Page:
Learn how donor-advised funds can help you amp up charitable donations and potentially offer tax benefits.
Looking to increase your charitable dollars and get a tax write-off? Consider a donor-advised fund. Donor-advised funds are philanthropic vehicles that allow you to make tax-deductible contributions, invest those contributions, and donate to the charities of your choice at a later date.
Following the 2017 tax reform, many taxpayers found out the hard way that their charitable donations no longer met the tax-deduction threshold. The standard deduction for the 2019 tax year is now $12,200 for single filers and $24,400 for those married filing jointly who are younger than age 65. To itemize deductions, filers must have expenses in excess of those amounts.
To reach those thresholds and get the tax write-off, some donors may have to bunch their donations—that is, give every other year to their favorite charities. But bunching donations has its problems—it might not always be feasible for the donor, and charities can go through a feast-or-famine cycle when it comes to funding. This can make budgeting donations difficult.
To avoid “bunching syndrome,” some savvy givers are opening donor-advised funds. These funds received a big jump in assets for fiscal year 2018, according to charity watchdog GuideStar. In August, GuideStar noted that the latest Columbus Survey of community foundations showed total assets for these funds to be $30.6 billion, with total gifts given at $6 billion and total grants given at $5.4 billion.
And to ensure the charities donors are considering are legitimate, GuideStar puts out data that sponsoring organizations use. This information helps weed out charities that might not be IRS-sanctioned groups.
Lisa Greene-Lewis, certified public accountant and tax expert at TurboTax®, explained why there’s been such a rise in donor-advised funds: “People who set up these funds not only make a significant charitable contribution, but they also receive an immediate tax benefit. Once a fund is setup, donors can then determine how to distribute the money, whether it’s right away or over time.”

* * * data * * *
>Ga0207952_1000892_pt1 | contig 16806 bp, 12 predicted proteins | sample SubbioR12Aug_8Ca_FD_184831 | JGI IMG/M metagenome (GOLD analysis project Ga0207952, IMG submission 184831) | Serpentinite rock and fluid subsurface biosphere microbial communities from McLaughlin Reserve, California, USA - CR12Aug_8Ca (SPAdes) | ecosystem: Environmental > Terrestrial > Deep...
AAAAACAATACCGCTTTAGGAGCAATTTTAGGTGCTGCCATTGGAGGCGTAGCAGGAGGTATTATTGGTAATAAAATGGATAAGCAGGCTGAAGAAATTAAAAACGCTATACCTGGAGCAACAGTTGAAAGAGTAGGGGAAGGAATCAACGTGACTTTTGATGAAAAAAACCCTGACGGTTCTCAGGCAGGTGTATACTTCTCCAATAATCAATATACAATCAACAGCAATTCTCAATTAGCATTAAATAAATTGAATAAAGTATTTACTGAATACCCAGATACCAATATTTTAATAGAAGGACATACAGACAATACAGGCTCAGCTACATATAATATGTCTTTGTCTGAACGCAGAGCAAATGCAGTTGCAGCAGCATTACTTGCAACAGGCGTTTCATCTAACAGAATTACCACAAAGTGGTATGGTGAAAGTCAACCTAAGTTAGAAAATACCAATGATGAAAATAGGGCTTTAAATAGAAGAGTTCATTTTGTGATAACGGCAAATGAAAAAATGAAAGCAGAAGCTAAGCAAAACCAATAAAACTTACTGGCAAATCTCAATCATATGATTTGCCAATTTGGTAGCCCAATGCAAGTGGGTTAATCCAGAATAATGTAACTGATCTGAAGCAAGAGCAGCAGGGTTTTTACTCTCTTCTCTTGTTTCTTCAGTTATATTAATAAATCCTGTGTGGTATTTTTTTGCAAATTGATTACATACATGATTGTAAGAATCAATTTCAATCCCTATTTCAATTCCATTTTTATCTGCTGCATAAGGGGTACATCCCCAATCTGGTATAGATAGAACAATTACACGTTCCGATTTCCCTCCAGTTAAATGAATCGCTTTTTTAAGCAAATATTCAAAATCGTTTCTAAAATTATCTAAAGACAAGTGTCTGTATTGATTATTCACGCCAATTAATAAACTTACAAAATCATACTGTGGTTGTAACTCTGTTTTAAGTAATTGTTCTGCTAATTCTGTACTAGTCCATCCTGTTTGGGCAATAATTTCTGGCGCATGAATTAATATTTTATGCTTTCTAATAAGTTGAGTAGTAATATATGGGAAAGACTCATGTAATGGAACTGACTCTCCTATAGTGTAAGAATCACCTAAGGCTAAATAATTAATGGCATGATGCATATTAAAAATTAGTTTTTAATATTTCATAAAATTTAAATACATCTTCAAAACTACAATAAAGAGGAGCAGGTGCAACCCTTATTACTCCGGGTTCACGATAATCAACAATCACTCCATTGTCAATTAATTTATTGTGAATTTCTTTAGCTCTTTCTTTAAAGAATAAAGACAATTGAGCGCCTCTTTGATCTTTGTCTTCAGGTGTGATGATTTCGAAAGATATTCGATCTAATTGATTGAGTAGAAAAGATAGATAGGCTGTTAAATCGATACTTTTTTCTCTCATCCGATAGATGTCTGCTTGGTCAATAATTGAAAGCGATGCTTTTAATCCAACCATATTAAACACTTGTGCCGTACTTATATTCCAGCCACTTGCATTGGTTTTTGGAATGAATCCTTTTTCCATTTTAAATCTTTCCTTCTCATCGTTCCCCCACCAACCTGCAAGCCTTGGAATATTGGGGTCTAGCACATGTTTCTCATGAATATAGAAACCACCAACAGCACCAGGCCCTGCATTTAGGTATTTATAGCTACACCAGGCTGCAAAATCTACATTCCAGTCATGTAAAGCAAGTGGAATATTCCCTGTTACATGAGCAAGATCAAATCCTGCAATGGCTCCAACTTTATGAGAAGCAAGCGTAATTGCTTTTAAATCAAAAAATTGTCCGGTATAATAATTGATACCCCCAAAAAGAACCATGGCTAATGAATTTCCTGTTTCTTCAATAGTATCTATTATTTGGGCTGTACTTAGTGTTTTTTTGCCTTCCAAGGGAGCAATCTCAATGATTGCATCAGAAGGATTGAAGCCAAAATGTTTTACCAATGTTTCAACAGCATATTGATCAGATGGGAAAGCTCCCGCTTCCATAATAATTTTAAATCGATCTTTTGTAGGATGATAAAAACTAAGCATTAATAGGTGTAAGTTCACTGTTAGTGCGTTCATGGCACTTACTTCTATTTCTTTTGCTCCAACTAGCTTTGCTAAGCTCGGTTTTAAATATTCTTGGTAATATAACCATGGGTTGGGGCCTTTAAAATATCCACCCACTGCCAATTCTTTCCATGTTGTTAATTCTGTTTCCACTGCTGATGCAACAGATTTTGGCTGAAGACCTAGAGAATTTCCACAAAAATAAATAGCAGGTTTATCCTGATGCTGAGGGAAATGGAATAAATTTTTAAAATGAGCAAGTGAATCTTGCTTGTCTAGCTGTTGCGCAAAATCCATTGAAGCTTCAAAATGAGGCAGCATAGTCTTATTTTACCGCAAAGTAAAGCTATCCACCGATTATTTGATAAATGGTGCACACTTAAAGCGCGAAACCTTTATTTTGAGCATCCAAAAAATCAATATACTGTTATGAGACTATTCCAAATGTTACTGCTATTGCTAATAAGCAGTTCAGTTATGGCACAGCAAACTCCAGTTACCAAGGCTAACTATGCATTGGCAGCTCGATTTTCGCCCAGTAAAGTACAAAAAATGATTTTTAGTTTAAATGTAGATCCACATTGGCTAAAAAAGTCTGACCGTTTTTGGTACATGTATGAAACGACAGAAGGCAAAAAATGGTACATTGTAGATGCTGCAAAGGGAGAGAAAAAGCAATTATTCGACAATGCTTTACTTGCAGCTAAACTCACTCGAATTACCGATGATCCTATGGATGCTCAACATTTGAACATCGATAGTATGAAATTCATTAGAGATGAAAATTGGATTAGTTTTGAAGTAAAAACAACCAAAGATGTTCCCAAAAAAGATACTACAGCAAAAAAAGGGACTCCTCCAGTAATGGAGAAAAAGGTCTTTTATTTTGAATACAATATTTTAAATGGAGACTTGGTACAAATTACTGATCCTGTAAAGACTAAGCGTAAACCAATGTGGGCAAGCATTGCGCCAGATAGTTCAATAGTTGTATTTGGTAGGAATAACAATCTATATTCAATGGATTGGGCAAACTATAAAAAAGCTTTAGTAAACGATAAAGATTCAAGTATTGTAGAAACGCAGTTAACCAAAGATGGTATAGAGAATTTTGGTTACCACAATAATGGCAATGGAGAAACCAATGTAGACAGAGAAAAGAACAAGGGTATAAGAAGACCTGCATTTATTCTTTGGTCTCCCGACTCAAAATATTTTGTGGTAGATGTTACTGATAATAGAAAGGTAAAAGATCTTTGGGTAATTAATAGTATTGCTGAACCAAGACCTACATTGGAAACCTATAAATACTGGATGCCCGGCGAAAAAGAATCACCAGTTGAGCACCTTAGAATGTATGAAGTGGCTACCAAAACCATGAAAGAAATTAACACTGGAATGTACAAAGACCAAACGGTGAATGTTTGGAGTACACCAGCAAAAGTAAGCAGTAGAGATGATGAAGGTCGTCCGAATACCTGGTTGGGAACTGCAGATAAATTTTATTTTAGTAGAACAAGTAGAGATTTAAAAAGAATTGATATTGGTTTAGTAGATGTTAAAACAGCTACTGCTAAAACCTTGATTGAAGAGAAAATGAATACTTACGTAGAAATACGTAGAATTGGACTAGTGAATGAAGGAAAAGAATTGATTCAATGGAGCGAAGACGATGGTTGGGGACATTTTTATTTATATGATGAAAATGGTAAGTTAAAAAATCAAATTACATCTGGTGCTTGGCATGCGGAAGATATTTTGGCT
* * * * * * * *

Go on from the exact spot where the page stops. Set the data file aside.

Donor-advised funds are particularly useful for people who want to donate appreciated stock, according to Greene-Lewis. “It’s really great for folks who have stock they want to donate, because when they do, they forgo the capital gains tax.”
When donating appreciated stock, the current value gets written off as the donation without having to pay the capital gains tax. Otherwise, if you sold the stock to make a cash donation, you’d pay this tax, leaving you less money to donate.
Greene-Lewis further noted that deductions include up to 60% of adjusted gross income for cash donations. For securities, that figure is 30%.
In addition to donating stock, the National Philanthropic Fund pointed out a number of asset types can be invested in donor-advised funds. Such asset types include mutual funds, exchange-traded funds, cash, bonds, real estate, artwork, collections, and other tangible personal property.
Many financial institutions offer donor-advised funds; however, each institution may have its own rules regarding the minimum threshold to set up the fund—as well as contribution limits—so check those before putting in money.
Another consideration to keep in mind before setting up a donor-advised fund is that they’re irrevocable trusts, so make sure it’s money you’re ready to part with, because once it’s in, it’s in for good.
However, donors don’t need to distribute the assets immediately, unlike traditional donations, which are typically directly distributed to a charity. Steve Pike, product manager at TD Ameritrade, noted donors can put the money in, get the tax benefit, and let the assets grow and hopefully accumulate, giving donors the ability to increase their charitable giving.
“That can create a legacy, much like family foundations,” Pike explained. “Your charity legacy and the strategy you create can continue after your passing.”
Donor-advised funds ensure the charities are legitimate, Pike explained, as the sponsoring organization use data from GuideStar. The information in GuideStar help weed out charities that might not be Internal Revenue Service sanctioned groups, Pike noted.
Pike pointed out donors can also pass the assets on to additional donors – spouses, children or someone else. “The flexibility can be great,” he said.
The ability to allow the assets to grow can change how the donor views giving. “If you’ve invested wisely and the balance keeps growing, within 20 years you might have a really sizable fund where you could make a major contribution,” Pike concluded.
TD Ameritrade does not provide tax advice. We suggest you consult a tax professional with regards to your personal tax situation.
The key to filing taxes is being prepared. TD Ameritrade provides information and resources to help you navigate tax season.
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